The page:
First of all, your divorce attorney cannot quit until you agree or the court allows him or her to do so, according to divorce law. If you think your lawyer is getting ready to "fire" you, confront him or her for a candid discussion. Try to determine why he or she wishes to terminate your working relationship. If you are being difficult or not following your attorney's advice, be careful not to take that behavior to your next lawyery. If your attorney is quitting for reasons of illness or retirement, he or she is obligated to refer you on to another lawyer. If all else fails, call your local or state bar association and ask for referrals in your area. You can generally get a continuance from the courts for enough time to get a new attorney up to speed on your case. The courts understand that it takes time for a newly appointed lawyer to acquaint him/herself with your matter, so they will almost definitely grant your case more time.
If your attorney does not want to handle your case, it could be that the synergy you need with a legal advocate is absent. When clients ask me if this is the case, I always ask if perhaps they want to make an lawyer change as well. If the attorney/client relationship is not working on one side, it probably isn't working on the other side either. It's best to find someone who is totally behind and beside you.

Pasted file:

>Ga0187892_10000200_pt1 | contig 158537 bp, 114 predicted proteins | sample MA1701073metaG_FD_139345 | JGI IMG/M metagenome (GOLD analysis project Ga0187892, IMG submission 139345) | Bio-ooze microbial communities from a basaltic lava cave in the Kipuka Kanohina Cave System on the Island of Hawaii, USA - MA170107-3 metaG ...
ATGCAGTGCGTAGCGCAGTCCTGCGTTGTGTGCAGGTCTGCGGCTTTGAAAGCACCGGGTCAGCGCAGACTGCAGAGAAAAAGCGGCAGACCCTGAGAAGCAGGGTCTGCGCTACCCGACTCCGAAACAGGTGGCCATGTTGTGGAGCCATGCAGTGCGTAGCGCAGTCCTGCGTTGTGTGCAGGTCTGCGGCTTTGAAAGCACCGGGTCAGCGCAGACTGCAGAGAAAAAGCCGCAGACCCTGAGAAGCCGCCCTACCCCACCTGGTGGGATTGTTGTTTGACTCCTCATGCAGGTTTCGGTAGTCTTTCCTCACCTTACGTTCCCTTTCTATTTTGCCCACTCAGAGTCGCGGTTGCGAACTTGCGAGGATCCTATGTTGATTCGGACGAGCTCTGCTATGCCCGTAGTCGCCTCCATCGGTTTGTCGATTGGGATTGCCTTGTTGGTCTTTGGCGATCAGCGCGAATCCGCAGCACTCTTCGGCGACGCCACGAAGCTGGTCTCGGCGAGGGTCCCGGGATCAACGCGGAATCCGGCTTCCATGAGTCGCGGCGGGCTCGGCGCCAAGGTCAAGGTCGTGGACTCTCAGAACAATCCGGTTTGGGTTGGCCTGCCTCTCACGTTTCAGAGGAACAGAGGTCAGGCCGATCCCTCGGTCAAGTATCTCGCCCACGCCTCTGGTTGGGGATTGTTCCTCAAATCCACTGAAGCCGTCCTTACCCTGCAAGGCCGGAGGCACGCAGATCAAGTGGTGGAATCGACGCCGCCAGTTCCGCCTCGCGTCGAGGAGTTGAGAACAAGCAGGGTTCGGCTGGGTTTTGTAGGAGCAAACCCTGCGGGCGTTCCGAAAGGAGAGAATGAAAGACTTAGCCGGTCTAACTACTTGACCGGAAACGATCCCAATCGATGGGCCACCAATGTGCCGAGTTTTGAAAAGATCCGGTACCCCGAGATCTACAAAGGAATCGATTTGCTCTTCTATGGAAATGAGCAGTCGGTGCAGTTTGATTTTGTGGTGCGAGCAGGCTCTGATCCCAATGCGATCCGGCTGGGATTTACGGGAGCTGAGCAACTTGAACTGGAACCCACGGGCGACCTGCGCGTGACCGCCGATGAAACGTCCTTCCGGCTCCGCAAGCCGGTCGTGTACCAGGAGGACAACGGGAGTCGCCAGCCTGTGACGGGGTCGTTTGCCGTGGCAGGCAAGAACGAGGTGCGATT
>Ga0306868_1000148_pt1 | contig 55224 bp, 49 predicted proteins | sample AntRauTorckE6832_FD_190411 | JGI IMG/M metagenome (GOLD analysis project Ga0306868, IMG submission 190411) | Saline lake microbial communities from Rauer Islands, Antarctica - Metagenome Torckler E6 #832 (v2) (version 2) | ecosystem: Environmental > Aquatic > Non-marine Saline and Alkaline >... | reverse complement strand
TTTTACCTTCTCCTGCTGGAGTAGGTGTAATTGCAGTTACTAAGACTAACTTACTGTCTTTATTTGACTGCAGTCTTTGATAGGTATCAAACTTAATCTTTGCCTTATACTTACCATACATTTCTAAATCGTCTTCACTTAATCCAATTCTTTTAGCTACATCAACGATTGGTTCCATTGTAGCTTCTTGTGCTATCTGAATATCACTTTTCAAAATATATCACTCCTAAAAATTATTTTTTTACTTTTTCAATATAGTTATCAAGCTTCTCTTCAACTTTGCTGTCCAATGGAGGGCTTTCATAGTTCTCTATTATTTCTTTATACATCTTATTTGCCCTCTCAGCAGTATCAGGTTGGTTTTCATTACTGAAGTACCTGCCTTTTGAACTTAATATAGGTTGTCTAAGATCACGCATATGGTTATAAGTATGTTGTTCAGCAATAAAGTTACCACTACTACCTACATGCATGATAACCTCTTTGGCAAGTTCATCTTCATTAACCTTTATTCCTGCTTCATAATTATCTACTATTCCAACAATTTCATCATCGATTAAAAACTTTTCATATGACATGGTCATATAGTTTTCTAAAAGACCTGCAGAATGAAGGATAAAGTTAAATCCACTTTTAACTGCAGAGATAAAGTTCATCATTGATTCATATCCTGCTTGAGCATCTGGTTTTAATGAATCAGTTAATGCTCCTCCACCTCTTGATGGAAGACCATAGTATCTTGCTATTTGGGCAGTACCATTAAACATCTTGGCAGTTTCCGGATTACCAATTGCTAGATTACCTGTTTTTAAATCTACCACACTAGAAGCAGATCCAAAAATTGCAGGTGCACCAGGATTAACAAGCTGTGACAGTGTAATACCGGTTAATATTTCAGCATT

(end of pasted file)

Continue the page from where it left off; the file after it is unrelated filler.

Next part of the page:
Stacy D. Phillips is a co-founder of Phillips Lerner, A Law Corporation, which specializes in high-profile family law matters. She is co-chair of the Women's Political Committee and a member of Divorce Magazine's North American Advisory Board. She can be reached at (310) 277-7117. View her firm's Divorce Magazine profile here.Back To Top